The Weekly Eater

By Nadine Kam
Star-Bulletin

Thursday, October 10, 1996


Finding new horizon
at Shangri-La

THE one thing I wanted at Shangri-La Cafe they couldn't offer. It was nothing particularly exotic; just Curried Crab. I get hungry just thinking about one such dish served in the Hideaway, a Portuguese restaurant in Kowloon. There in a dark, split level room populated by Hong Kong hipsters - dressed in black, of course - the staff served a challengingly spicy crab dressed in a Madras-style curry that didn't mask the sweetness of the crab meat. I have longed for this dish since my last trip to Hong Kong in July.

So I was excited by the possibilities offered by Shangri-La Cafe, serving up a distinctive blend of Macau and Portuguese fare - with the latter's Mozambique, Brazilian and Goa, India influences - in a style dubbed Macanese.

But at a month old, the restaurant has yet to see its fish tanks arrive; therefore, no crab. None of Shangri-Las other customers seem to be too disappointed. The restaurant is packed most nights.

The restaurant's interior seemed to be influenced more by Marie Callendar's than a sense of Chinese or Portuguese history. The dining room is done up in pastels with floral-patterned seats. The room made me feel claustrophobic, but as my friend put it, "This is like Hong Kong, you're supposed to feel claustrophobic." Oh yeah.





WITHOUT the crab, we settled for starters of an Escargot Cream Soup ($2.25 for a cup, $4 for a bowl), which is like cream of mushroom, but with five or six whole snails (in the larger size). Oxtail soup ($1.95/$3.50) is nothing like the local version. Here, the oxtails are braised before being added to a thickened, light- tasting tomato broth.

Next, we tried a Prawn Salad with Papaya ($6.95), with the two main ingredients tossed together with a little mayonnaise on a bed of greens. It wasn't very inspired.

Several fish dishes are offered. We went for the hake, served with a garlicky tomato sauce. Alas, the weathered fish, rather than being moist, crumbled like baked phyllo at a fork's touch. Perhaps, this problem will be resolved, also, when the fish tanks arrive.

Portuguese Chicken ($7.50) with potatoes is a curry dish made with the familiar English-style yellow curry also popular in local cooking. And one dish we saw heading for many tables was the Baked Pork Chop on Rice or Spaghetti ($4.95), topped with a bland tomato sauce. For the price, it's not surprising that there were a lot of marrieds with children in the crowd.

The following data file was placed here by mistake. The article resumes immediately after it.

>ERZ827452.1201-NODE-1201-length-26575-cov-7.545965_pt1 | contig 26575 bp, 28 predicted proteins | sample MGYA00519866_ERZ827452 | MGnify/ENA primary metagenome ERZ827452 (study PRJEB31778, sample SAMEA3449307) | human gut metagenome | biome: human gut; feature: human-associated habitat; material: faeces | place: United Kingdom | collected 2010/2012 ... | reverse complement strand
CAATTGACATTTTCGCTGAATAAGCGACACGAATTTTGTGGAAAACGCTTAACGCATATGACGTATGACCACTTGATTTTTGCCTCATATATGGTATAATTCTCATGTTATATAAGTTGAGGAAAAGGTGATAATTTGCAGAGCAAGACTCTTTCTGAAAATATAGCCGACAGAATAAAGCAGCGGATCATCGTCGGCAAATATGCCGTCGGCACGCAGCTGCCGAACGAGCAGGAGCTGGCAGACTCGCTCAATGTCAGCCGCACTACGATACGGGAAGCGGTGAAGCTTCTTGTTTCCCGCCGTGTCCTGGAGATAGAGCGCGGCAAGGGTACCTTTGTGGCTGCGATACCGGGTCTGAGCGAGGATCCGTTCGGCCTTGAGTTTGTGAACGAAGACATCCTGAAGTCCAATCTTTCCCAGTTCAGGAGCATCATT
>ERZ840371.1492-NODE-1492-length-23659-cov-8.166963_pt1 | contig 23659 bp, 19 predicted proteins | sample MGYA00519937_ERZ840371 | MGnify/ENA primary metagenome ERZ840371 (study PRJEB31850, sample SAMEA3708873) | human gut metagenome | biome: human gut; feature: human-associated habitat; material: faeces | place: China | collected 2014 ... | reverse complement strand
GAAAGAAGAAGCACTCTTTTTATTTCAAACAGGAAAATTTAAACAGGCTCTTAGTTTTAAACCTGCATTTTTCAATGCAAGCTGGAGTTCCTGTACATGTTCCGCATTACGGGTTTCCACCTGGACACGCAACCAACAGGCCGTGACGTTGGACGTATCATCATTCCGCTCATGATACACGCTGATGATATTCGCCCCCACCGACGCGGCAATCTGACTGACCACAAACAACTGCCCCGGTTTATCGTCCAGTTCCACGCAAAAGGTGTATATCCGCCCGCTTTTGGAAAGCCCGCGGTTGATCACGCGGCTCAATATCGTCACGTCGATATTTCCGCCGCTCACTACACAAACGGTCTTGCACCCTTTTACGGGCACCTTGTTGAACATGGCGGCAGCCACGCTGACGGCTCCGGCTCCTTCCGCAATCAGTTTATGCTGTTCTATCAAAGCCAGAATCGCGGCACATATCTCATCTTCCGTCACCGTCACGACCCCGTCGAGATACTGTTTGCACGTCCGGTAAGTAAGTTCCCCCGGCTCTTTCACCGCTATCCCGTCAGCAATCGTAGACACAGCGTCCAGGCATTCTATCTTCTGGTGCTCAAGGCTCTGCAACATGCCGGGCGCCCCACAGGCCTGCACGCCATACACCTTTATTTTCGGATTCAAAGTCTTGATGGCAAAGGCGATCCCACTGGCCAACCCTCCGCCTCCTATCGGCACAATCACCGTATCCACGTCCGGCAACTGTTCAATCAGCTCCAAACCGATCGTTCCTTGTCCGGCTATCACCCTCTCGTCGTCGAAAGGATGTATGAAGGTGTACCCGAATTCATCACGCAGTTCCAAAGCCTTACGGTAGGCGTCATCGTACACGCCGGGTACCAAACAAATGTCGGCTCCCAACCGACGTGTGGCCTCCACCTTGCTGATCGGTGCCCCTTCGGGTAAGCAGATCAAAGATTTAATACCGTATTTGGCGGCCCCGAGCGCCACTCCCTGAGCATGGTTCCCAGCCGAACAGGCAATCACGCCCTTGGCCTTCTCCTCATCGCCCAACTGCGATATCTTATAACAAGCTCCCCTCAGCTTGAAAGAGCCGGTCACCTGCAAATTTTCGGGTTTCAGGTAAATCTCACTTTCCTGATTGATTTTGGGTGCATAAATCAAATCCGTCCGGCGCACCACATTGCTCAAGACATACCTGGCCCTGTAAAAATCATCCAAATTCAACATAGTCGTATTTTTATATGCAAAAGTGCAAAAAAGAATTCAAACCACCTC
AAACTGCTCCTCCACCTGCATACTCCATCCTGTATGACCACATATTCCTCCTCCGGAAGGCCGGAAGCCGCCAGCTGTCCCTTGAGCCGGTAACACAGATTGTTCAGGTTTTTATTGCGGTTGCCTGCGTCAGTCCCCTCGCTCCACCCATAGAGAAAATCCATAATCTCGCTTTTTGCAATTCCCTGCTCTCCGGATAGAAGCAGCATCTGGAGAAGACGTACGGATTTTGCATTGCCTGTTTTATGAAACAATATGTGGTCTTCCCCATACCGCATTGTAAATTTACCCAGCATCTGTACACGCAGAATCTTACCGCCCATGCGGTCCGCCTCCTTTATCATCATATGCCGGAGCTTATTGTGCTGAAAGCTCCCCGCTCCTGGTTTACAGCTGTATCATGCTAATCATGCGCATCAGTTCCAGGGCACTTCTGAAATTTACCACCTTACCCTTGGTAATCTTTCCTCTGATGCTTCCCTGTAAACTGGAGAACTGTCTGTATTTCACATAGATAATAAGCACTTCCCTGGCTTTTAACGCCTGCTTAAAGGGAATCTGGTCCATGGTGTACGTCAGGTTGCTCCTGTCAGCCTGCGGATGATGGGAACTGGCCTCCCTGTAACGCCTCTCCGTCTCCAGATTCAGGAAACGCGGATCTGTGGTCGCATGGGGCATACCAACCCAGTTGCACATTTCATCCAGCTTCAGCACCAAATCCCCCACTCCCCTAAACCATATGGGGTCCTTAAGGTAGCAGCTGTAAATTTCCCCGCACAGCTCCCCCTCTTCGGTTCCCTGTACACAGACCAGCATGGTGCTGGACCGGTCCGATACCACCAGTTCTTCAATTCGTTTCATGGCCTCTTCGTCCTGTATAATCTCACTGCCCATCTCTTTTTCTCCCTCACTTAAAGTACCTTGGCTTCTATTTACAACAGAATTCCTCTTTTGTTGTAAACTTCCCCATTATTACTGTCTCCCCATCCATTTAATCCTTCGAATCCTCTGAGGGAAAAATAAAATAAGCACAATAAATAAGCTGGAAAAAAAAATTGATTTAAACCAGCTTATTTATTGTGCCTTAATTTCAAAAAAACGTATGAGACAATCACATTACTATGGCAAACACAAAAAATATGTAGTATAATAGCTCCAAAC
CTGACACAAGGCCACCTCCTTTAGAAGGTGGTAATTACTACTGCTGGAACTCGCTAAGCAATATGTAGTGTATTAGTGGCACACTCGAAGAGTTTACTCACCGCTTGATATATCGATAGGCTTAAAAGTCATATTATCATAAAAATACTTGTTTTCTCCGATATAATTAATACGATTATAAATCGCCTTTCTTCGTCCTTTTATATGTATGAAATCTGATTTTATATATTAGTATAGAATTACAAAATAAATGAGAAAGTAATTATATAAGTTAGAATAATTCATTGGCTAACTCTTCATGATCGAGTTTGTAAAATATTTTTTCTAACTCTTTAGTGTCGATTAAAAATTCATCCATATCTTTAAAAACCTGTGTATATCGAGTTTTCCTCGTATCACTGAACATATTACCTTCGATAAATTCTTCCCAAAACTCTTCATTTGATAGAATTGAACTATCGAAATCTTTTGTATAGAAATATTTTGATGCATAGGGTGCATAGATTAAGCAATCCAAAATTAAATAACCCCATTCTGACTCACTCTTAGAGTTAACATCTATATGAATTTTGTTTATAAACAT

My favorite dish turned out to be a blisteringly hot baked North African Chicken ($9.95), topped with a mince of red and green peppers, which is not for kiddies.

Although Shangri-La Cafe leaves a bit to be desired in its sauces, I have long said that Honolulu is starving for something, anything new, and for those seeking a novel experience at a reasonable price this is Utopia.



Shangri-La Cafe

Where: 1145C 12th Ave.
Hours: 10:30 a.m. to 10 daily except Tuesday
Prices: About $6 to $10 per person for lunch; about $20 for two for dinner
Call: 737-0300



Zip into Hoku's for lunch

An hour lunch break doesn't have to mean stopping at the nearest fast-food joint.

Hoku's, the signature restaurant of the Kahala Mandarin Oriental Hotel, is now promising a businessman's lunch in one hour.

On the plate are a tandoori chicken salad, a daily chef's special entree, tiramisu and coffee or tea, for $25 per person.

For reservations, call 739-8777.


Nadine Kam's restaurant reviews run on Thursdays. Reviews are conducted anonymously and paid for by the Star-Bulletin. Star ratings are based on comparisons of similar restaurants:

- excellent;
- very good, exceeds expectations;
- average;
- below average.

To recommend a restaurant, write: The Weekly Eater, P.O. Box 3080, Honolulu, Hawaii 96802. Or send e-mail to features@starbulletin.com




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